previous1 = 1; //Then we set the previous state as 1 to prevent implementation of this branch the next time
if (((tick - lastPress2) > DEBOUNCE)) //If the time between the last press and the current time is bigger than the DEBOUNCE
lastPress2 = tick; //Set the last press time as the current time
if ((SW2_GetValue() == 0) && (previous2 != 0)) //If the current button state is low and previous state is high
previous2 = 0; //We reset the previous state to 0 to prevent implementation of this branch the next time
blink_enable2 = 1; //Set the "blink_enable2" flag to enable LED2 blinking
else if ((SW2_GetValue() != 0) && (previous2 == 0)) //If the current button state is high and previous state is low
previous2 = 1; //Then we set the previous state as 1 to prevent implementation of this branch the next time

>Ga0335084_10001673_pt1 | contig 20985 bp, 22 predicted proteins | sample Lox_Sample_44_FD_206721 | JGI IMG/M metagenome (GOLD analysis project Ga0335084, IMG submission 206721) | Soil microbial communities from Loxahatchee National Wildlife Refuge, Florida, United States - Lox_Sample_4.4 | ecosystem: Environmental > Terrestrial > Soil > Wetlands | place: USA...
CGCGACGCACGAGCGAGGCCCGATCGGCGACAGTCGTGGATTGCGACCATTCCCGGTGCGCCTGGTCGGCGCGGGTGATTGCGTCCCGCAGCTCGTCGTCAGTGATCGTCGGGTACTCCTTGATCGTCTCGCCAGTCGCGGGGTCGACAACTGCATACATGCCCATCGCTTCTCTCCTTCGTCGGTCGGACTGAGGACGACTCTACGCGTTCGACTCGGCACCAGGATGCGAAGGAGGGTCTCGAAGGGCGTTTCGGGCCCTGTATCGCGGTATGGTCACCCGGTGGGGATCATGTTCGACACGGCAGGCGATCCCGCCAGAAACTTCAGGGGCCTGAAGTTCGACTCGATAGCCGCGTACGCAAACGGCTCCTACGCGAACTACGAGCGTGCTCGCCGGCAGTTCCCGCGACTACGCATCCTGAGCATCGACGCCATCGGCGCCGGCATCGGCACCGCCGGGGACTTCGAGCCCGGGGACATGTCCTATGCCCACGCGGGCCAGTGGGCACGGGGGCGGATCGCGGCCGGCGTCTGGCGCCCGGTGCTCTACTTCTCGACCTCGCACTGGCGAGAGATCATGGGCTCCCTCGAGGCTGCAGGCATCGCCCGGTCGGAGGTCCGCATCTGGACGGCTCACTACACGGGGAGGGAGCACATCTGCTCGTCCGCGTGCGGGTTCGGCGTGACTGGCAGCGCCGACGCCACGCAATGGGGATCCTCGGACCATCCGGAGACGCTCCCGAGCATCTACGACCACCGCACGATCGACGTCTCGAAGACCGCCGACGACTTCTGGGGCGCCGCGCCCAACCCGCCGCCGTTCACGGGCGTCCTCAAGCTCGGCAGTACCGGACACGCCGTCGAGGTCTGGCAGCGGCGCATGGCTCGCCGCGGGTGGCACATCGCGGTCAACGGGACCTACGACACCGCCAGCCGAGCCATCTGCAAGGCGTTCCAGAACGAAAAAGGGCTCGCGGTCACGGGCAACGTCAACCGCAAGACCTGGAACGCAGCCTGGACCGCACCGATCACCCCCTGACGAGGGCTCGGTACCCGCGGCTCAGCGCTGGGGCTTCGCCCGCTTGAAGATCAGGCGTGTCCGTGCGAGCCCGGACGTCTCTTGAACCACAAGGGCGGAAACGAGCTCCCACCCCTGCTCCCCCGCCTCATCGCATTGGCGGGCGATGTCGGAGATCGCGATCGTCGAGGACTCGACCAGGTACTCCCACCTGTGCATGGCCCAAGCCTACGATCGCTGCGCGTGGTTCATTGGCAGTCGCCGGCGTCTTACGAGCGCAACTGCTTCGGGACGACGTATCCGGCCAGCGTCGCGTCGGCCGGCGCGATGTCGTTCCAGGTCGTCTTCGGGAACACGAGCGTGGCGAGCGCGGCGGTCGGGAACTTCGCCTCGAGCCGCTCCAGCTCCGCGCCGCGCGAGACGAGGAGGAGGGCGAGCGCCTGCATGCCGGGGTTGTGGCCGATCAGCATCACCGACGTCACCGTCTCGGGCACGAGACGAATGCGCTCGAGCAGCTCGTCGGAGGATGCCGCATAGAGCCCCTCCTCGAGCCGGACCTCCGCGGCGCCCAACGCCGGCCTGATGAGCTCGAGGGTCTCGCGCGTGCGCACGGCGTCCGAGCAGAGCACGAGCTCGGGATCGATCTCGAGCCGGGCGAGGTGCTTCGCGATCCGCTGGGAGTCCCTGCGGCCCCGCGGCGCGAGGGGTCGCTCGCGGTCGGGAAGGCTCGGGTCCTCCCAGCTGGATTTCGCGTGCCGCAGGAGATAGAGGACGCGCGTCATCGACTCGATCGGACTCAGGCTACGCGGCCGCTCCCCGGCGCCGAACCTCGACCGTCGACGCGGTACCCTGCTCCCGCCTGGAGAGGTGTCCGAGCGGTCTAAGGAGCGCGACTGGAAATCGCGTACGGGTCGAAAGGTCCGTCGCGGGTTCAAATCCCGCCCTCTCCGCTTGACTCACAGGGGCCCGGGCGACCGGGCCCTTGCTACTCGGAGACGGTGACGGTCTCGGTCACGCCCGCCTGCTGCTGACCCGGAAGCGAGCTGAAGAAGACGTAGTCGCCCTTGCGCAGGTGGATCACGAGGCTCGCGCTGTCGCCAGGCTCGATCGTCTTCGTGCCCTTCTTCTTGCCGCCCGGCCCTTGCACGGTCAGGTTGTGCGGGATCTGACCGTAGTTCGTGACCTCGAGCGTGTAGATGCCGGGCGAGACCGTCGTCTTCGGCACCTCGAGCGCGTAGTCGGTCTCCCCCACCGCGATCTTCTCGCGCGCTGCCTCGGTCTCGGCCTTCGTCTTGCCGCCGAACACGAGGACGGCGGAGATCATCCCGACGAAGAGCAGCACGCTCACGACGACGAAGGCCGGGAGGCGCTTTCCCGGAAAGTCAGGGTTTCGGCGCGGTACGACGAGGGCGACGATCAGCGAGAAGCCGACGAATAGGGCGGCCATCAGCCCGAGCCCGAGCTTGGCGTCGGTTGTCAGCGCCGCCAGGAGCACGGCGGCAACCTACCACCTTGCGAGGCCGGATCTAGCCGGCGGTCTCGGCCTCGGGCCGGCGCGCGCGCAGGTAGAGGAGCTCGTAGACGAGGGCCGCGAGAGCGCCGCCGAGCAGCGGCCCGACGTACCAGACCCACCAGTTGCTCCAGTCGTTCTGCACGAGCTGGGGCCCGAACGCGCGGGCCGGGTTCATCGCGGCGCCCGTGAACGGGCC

blink_enable2 = 0; //Reset the "blink_enable2" flag to disable LED2 blinking
LED2_SetLow(); //Turn off the LED2
if (blink_enable1) //If "blink_enable1" flag is set
if ((tick - led1_start) > LED1_PERIOD) //If the time between the LED1 blinking start and the current time is bigger than the LED1_PERIOD
led1_start = tick; //Then set the time of the LED1 blinking start as the current time
LED1_Toggle(); //And toggle the LED1
if (blink_enable2) //If "blink_enable2" flag is set
if ((tick - led2_start) > LED2_PERIOD) //If the time between the LED2 blinking start and the current time is bigger than the LED2_PERIOD
led2_start = tick; //Then set the time of the LED2 blinking start as the current time
LED2_Toggle(); //And toggle the LED2
This program is a bit shorter than the one without the MCC but this is only because the initialization part is hidden inside the MCC generated files. Let’s consider this program in more detail.